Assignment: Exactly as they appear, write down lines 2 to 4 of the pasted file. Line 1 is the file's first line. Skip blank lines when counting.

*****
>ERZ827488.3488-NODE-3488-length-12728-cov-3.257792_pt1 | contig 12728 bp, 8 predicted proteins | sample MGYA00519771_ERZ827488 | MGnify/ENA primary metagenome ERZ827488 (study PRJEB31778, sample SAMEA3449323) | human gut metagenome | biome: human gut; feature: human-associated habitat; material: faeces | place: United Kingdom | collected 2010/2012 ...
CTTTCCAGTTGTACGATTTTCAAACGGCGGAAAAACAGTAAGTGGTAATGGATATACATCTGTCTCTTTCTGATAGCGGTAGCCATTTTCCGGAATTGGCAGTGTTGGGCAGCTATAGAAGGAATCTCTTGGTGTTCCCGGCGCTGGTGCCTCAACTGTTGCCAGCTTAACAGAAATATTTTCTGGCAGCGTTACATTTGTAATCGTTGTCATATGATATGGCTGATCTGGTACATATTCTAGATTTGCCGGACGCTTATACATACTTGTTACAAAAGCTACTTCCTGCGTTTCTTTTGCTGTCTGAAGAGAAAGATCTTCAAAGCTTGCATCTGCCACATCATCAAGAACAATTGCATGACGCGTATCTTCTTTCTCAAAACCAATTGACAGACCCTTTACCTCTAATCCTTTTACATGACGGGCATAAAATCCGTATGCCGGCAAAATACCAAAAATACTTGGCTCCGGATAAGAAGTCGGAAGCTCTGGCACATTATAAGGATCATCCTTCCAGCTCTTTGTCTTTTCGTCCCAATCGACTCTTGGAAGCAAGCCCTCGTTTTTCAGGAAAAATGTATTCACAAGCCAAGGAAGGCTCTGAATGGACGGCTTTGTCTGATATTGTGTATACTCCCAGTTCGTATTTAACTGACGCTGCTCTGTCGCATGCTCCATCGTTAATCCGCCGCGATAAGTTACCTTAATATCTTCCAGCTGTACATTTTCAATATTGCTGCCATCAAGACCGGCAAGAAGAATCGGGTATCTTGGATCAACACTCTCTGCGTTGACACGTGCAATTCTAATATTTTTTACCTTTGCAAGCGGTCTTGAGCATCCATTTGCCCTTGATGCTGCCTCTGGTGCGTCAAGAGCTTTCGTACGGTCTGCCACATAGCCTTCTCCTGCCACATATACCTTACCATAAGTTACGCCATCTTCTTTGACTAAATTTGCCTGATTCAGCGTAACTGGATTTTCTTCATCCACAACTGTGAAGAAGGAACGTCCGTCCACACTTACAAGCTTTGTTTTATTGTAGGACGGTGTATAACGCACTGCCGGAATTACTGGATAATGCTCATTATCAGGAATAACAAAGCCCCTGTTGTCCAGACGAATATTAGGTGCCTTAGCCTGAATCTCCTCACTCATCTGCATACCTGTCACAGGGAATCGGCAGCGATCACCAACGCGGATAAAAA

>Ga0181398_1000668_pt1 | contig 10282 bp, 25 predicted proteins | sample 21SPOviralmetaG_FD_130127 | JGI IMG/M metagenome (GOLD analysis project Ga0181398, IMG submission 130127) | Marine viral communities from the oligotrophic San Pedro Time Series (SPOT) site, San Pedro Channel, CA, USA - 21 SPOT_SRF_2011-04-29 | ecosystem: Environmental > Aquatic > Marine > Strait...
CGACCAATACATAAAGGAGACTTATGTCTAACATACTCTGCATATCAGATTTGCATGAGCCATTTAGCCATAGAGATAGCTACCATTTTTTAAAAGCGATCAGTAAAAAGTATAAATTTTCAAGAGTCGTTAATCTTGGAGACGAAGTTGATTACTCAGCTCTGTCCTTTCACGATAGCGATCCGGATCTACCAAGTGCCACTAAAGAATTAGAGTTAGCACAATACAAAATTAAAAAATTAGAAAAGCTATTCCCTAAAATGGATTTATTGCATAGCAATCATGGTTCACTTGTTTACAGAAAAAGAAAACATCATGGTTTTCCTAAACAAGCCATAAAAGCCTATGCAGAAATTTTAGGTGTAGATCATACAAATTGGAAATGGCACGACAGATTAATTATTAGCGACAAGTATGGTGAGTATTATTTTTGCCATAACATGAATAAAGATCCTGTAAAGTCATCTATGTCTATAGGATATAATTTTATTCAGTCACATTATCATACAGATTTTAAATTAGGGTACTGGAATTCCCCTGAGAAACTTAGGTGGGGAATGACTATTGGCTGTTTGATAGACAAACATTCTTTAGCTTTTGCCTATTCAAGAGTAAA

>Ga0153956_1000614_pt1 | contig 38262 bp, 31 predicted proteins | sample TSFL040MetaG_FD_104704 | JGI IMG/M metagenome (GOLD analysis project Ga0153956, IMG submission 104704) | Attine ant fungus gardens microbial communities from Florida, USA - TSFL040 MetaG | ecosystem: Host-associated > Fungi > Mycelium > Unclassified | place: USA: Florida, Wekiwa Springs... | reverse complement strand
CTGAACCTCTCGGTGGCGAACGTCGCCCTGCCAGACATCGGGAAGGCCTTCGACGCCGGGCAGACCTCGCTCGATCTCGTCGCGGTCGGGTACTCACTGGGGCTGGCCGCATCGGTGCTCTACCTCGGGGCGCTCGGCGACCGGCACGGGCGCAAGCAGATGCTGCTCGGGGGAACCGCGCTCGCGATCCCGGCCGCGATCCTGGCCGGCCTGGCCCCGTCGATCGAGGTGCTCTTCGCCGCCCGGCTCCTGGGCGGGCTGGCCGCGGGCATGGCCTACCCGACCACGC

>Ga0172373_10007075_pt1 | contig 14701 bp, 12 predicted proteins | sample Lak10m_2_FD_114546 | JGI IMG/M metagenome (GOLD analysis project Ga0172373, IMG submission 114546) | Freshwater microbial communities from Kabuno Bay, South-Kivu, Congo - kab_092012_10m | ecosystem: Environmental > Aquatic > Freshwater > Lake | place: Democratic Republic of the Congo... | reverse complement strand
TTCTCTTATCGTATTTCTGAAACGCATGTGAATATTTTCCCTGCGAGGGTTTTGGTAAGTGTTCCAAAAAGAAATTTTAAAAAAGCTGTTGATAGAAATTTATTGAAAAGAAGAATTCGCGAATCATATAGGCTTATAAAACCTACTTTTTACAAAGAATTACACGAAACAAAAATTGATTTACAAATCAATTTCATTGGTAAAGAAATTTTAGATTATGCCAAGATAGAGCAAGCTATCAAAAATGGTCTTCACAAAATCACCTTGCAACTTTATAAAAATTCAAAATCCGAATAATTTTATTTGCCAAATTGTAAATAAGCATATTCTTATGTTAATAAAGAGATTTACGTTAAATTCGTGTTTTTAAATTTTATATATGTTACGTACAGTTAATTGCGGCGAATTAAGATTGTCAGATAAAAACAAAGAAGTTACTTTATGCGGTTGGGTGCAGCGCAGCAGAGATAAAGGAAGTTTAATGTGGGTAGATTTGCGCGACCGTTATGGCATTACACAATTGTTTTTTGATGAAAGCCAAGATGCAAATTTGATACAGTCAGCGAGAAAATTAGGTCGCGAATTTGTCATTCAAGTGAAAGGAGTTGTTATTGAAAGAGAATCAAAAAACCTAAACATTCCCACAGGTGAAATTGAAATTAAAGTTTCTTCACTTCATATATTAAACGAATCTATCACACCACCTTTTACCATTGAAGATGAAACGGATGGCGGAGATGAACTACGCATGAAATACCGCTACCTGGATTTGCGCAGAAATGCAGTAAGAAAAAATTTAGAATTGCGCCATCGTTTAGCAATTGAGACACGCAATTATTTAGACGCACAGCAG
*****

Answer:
CTTTCCAGTTGTACGATTTTCAAACGGCGGAAAAACAGTAAGTGGTAATGGATATACATCTGTCTCTTTCTGATAGCGGTAGCCATTTTCCGGAATTGGCAGTGTTGGGCAGCTATAGAAGGAATCTCTTGGTGTTCCCGGCGCTGGTGCCTCAACTGTTGCCAGCTTAACAGAAATATTTTCTGGCAGCGTTACATTTGTAATCGTTGTCATATGATATGGCTGATCTGGTACATATTCTAGATTTGCCGGACGCTTATACATACTTGTTACAAAAGCTACTTCCTGCGTTTCTTTTGCTGTCTGAAGAGAAAGATCTTCAAAGCTTGCATCTGCCACATCATCAAGAACAATTGCATGACGCGTATCTTCTTTCTCAAAACCAATTGACAGACCCTTTACCTCTAATCCTTTTACATGACGGGCATAAAATCCGTATGCCGGCAAAATACCAAAAATACTTGGCTCCGGATAAGAAGTCGGAAGCTCTGGCACATTATAAGGATCATCCTTCCAGCTCTTTGTCTTTTCGTCCCAATCGACTCTTGGAAGCAAGCCCTCGTTTTTCAGGAAAAATGTATTCACAAGCCAAGGAAGGCTCTGAATGGACGGCTTTGTCTGATATTGTGTATACTCCCAGTTCGTATTTAACTGACGCTGCTCTGTCGCATGCTCCATCGTTAATCCGCCGCGATAAGTTACCTTAATATCTTCCAGCTGTACATTTTCAATATTGCTGCCATCAAGACCGGCAAGAAGAATCGGGTATCTTGGATCAACACTCTCTGCGTTGACACGTGCAATTCTAATATTTTTTACCTTTGCAAGCGGTCTTGAGCATCCATTTGCCCTTGATGCTGCCTCTGGTGCGTCAAGAGCTTTCGTACGGTCTGCCACATAGCCTTCTCCTGCCACATATACCTTACCATAAGTTACGCCATCTTCTTTGACTAAATTTGCCTGATTCAGCGTAACTGGATTTTCTTCATCCACAACTGTGAAGAAGGAACGTCCGTCCACACTTACAAGCTTTGTTTTATTGTAGGACGGTGTATAACGCACTGCCGGAATTACTGGATAATGCTCATTATCAGGAATAACAAAGCCCCTGTTGTCCAGACGAATATTAGGTGCCTTAGCCTGAATCTCCTCACTCATCTGCATACCTGTCACAGGGAATCGGCAGCGATCACCAACGCGGATAAAAA

>Ga0181398_1000668_pt1 | contig 10282 bp, 25 predicted proteins | sample 21SPOviralmetaG_FD_130127 | JGI IMG/M metagenome (GOLD analysis project Ga0181398, IMG submission 130127) | Marine viral communities from the oligotrophic San Pedro Time Series (SPOT) site, San Pedro Channel, CA, USA - 21 SPOT_SRF_2011-04-29 | ecosystem: Environmental > Aquatic > Marine > Strait...
CGACCAATACATAAAGGAGACTTATGTCTAACATACTCTGCATATCAGATTTGCATGAGCCATTTAGCCATAGAGATAGCTACCATTTTTTAAAAGCGATCAGTAAAAAGTATAAATTTTCAAGAGTCGTTAATCTTGGAGACGAAGTTGATTACTCAGCTCTGTCCTTTCACGATAGCGATCCGGATCTACCAAGTGCCACTAAAGAATTAGAGTTAGCACAATACAAAATTAAAAAATTAGAAAAGCTATTCCCTAAAATGGATTTATTGCATAGCAATCATGGTTCACTTGTTTACAGAAAAAGAAAACATCATGGTTTTCCTAAACAAGCCATAAAAGCCTATGCAGAAATTTTAGGTGTAGATCATACAAATTGGAAATGGCACGACAGATTAATTATTAGCGACAAGTATGGTGAGTATTATTTTTGCCATAACATGAATAAAGATCCTGTAAAGTCATCTATGTCTATAGGATATAATTTTATTCAGTCACATTATCATACAGATTTTAAATTAGGGTACTGGAATTCCCCTGAGAAACTTAGGTGGGGAATGACTATTGGCTGTTTGATAGACAAACATTCTTTAGCTTTTGCCTATTCAAGAGTAAA